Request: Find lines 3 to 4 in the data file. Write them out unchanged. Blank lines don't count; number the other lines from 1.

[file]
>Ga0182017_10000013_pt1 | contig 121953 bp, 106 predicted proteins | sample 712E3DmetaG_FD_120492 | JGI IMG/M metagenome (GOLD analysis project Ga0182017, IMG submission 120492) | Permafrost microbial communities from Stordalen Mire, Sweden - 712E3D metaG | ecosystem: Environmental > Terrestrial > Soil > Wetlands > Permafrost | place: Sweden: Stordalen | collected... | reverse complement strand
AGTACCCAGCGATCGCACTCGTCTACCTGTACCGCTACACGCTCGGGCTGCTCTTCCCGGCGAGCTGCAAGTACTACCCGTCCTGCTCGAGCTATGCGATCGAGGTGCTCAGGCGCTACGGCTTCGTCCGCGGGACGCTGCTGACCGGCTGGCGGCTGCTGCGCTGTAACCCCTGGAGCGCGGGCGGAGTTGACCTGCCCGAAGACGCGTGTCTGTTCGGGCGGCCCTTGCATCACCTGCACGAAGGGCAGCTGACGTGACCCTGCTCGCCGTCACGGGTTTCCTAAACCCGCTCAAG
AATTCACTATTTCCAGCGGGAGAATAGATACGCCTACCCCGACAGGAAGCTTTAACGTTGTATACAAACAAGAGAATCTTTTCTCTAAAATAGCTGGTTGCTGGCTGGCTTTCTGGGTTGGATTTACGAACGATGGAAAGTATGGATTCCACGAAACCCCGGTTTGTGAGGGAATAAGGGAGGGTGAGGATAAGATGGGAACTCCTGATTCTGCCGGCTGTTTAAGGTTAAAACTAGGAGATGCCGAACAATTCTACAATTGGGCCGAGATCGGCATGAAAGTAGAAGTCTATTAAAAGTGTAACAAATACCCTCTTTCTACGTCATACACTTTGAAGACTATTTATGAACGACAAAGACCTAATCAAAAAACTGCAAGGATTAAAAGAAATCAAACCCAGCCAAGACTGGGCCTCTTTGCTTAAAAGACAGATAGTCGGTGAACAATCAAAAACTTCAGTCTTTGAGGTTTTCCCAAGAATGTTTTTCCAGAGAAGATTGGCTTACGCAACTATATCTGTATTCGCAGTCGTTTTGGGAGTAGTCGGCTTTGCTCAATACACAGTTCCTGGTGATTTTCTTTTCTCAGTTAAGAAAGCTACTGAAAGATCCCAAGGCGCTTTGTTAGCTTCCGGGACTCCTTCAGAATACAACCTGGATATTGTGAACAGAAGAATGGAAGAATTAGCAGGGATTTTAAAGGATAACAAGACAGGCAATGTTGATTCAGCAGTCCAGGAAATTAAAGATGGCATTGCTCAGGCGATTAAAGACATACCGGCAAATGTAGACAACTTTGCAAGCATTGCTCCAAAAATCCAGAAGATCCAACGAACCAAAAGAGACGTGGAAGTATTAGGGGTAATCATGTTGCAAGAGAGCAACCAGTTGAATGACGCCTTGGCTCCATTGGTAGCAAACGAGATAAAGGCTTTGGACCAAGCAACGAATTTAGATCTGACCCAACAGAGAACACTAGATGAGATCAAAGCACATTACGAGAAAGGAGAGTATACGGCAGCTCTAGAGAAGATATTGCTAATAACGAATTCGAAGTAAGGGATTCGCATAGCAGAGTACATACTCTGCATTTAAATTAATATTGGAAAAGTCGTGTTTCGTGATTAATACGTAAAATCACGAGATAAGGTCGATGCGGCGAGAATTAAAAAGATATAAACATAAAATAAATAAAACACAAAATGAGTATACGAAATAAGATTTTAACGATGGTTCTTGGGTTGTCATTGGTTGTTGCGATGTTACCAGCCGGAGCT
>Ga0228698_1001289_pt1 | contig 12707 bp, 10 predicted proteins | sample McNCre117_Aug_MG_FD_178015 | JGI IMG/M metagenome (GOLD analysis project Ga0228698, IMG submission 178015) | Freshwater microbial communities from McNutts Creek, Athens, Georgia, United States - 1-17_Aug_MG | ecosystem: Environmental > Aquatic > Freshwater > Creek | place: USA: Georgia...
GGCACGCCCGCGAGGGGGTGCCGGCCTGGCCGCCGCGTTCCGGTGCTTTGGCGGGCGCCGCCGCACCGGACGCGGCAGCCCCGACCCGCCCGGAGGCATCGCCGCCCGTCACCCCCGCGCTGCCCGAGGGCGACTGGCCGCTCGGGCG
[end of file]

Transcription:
AATTCACTATTTCCAGCGGGAGAATAGATACGCCTACCCCGACAGGAAGCTTTAACGTTGTATACAAACAAGAGAATCTTTTCTCTAAAATAGCTGGTTGCTGGCTGGCTTTCTGGGTTGGATTTACGAACGATGGAAAGTATGGATTCCACGAAACCCCGGTTTGTGAGGGAATAAGGGAGGGTGAGGATAAGATGGGAACTCCTGATTCTGCCGGCTGTTTAAGGTTAAAACTAGGAGATGCCGAACAATTCTACAATTGGGCCGAGATCGGCATGAAAGTAGAAGTCTATTAAAAGTGTAACAAATACCCTCTTTCTACGTCATACACTTTGAAGACTATTTATGAACGACAAAGACCTAATCAAAAAACTGCAAGGATTAAAAGAAATCAAACCCAGCCAAGACTGGGCCTCTTTGCTTAAAAGACAGATAGTCGGTGAACAATCAAAAACTTCAGTCTTTGAGGTTTTCCCAAGAATGTTTTTCCAGAGAAGATTGGCTTACGCAACTATATCTGTATTCGCAGTCGTTTTGGGAGTAGTCGGCTTTGCTCAATACACAGTTCCTGGTGATTTTCTTTTCTCAGTTAAGAAAGCTACTGAAAGATCCCAAGGCGCTTTGTTAGCTTCCGGGACTCCTTCAGAATACAACCTGGATATTGTGAACAGAAGAATGGAAGAATTAGCAGGGATTTTAAAGGATAACAAGACAGGCAATGTTGATTCAGCAGTCCAGGAAATTAAAGATGGCATTGCTCAGGCGATTAAAGACATACCGGCAAATGTAGACAACTTTGCAAGCATTGCTCCAAAAATCCAGAAGATCCAACGAACCAAAAGAGACGTGGAAGTATTAGGGGTAATCATGTTGCAAGAGAGCAACCAGTTGAATGACGCCTTGGCTCCATTGGTAGCAAACGAGATAAAGGCTTTGGACCAAGCAACGAATTTAGATCTGACCCAACAGAGAACACTAGATGAGATCAAAGCACATTACGAGAAAGGAGAGTATACGGCAGCTCTAGAGAAGATATTGCTAATAACGAATTCGAAGTAAGGGATTCGCATAGCAGAGTACATACTCTGCATTTAAATTAATATTGGAAAAGTCGTGTTTCGTGATTAATACGTAAAATCACGAGATAAGGTCGATGCGGCGAGAATTAAAAAGATATAAACATAAAATAAATAAAACACAAAATGAGTATACGAAATAAGATTTTAACGATGGTTCTTGGGTTGTCATTGGTTGTTGCGATGTTACCAGCCGGAGCT
>Ga0228698_1001289_pt1 | contig 12707 bp, 10 predicted proteins | sample McNCre117_Aug_MG_FD_178015 | JGI IMG/M metagenome (GOLD analysis project Ga0228698, IMG submission 178015) | Freshwater microbial communities from McNutts Creek, Athens, Georgia, United States - 1-17_Aug_MG | ecosystem: Environmental > Aquatic > Freshwater > Creek | place: USA: Georgia...